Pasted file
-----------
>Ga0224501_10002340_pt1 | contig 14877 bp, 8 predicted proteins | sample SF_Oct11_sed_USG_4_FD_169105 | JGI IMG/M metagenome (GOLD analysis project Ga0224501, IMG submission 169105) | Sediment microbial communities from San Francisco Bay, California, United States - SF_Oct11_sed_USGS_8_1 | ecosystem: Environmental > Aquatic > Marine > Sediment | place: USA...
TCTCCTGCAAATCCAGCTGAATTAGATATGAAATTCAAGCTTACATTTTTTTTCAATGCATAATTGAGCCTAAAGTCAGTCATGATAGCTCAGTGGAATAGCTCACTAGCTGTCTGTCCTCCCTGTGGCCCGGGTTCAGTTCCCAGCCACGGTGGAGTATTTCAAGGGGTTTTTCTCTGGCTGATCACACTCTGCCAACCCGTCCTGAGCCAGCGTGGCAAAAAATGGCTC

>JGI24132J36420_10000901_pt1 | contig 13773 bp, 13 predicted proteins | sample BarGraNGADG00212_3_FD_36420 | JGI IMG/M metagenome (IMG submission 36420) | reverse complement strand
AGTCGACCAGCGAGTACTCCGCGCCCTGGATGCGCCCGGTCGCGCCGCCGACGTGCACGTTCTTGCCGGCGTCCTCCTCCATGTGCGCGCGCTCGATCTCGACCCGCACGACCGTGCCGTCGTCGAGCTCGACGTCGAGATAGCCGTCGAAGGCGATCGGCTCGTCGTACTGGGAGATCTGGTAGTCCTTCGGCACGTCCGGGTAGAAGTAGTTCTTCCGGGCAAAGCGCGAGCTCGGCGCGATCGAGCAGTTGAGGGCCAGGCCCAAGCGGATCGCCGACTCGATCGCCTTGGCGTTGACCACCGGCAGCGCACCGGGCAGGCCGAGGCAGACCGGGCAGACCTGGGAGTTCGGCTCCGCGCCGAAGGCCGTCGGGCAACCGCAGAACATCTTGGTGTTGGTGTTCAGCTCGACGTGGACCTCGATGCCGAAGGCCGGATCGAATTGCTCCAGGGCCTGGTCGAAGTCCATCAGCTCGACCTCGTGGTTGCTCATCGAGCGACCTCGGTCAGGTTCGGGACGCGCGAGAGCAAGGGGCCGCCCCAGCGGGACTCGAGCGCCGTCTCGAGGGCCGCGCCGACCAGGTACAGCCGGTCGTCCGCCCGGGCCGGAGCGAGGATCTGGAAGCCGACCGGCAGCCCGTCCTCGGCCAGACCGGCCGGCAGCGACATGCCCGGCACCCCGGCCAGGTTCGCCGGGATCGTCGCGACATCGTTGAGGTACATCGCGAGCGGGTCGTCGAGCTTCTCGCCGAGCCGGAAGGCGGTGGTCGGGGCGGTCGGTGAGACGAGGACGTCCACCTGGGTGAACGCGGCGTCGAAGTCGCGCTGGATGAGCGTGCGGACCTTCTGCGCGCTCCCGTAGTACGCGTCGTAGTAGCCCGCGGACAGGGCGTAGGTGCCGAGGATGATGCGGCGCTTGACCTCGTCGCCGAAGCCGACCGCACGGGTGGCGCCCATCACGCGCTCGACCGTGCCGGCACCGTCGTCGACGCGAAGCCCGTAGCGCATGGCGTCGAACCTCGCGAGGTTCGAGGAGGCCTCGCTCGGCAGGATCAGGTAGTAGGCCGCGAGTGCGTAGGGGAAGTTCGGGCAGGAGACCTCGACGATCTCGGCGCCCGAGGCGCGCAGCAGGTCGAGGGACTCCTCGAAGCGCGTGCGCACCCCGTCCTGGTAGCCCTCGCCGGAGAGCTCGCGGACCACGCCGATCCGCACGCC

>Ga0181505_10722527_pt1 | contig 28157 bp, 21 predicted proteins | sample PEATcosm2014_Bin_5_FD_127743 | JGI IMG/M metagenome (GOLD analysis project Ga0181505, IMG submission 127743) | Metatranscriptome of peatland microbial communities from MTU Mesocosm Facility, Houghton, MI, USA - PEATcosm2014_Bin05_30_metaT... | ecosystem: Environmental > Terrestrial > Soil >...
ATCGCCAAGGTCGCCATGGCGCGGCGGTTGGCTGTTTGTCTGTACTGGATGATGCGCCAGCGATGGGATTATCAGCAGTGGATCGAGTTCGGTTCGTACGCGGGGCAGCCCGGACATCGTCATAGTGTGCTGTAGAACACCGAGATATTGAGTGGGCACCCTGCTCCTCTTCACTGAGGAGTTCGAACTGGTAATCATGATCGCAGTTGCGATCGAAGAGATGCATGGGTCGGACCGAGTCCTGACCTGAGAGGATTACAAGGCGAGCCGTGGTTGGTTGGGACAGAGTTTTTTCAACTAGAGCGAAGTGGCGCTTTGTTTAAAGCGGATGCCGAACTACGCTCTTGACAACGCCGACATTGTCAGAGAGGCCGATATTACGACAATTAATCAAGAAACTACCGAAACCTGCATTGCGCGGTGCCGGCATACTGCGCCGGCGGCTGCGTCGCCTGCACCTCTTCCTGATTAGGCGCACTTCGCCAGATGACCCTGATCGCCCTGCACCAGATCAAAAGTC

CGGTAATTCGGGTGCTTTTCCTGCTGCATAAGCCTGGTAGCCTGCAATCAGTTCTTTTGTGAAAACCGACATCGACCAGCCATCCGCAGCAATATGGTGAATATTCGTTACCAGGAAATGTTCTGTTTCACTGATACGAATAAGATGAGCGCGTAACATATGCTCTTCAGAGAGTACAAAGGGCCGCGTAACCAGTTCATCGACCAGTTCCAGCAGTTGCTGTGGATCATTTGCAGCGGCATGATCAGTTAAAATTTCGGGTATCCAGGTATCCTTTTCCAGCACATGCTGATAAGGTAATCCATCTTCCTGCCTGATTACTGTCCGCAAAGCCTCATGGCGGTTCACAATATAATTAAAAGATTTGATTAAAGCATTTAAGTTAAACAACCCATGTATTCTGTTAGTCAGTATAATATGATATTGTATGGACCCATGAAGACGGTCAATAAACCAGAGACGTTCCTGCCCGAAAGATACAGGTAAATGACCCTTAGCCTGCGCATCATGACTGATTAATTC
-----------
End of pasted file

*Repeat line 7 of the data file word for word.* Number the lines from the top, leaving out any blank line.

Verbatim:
CGGTAATTCGGGTGCTTTTCCTGCTGCATAAGCCTGGTAGCCTGCAATCAGTTCTTTTGTGAAAACCGACATCGACCAGCCATCCGCAGCAATATGGTGAATATTCGTTACCAGGAAATGTTCTGTTTCACTGATACGAATAAGATGAGCGCGTAACATATGCTCTTCAGAGAGTACAAAGGGCCGCGTAACCAGTTCATCGACCAGTTCCAGCAGTTGCTGTGGATCATTTGCAGCGGCATGATCAGTTAAAATTTCGGGTATCCAGGTATCCTTTTCCAGCACATGCTGATAAGGTAATCCATCTTCCTGCCTGATTACTGTCCGCAAAGCCTCATGGCGGTTCACAATATAATTAAAAGATTTGATTAAAGCATTTAAGTTAAACAACCCATGTATTCTGTTAGTCAGTATAATATGATATTGTATGGACCCATGAAGACGGTCAATAAACCAGAGACGTTCCTGCCCGAAAGATACAGGTAAATGACCCTTAGCCTGCGCATCATGACTGATTAATTC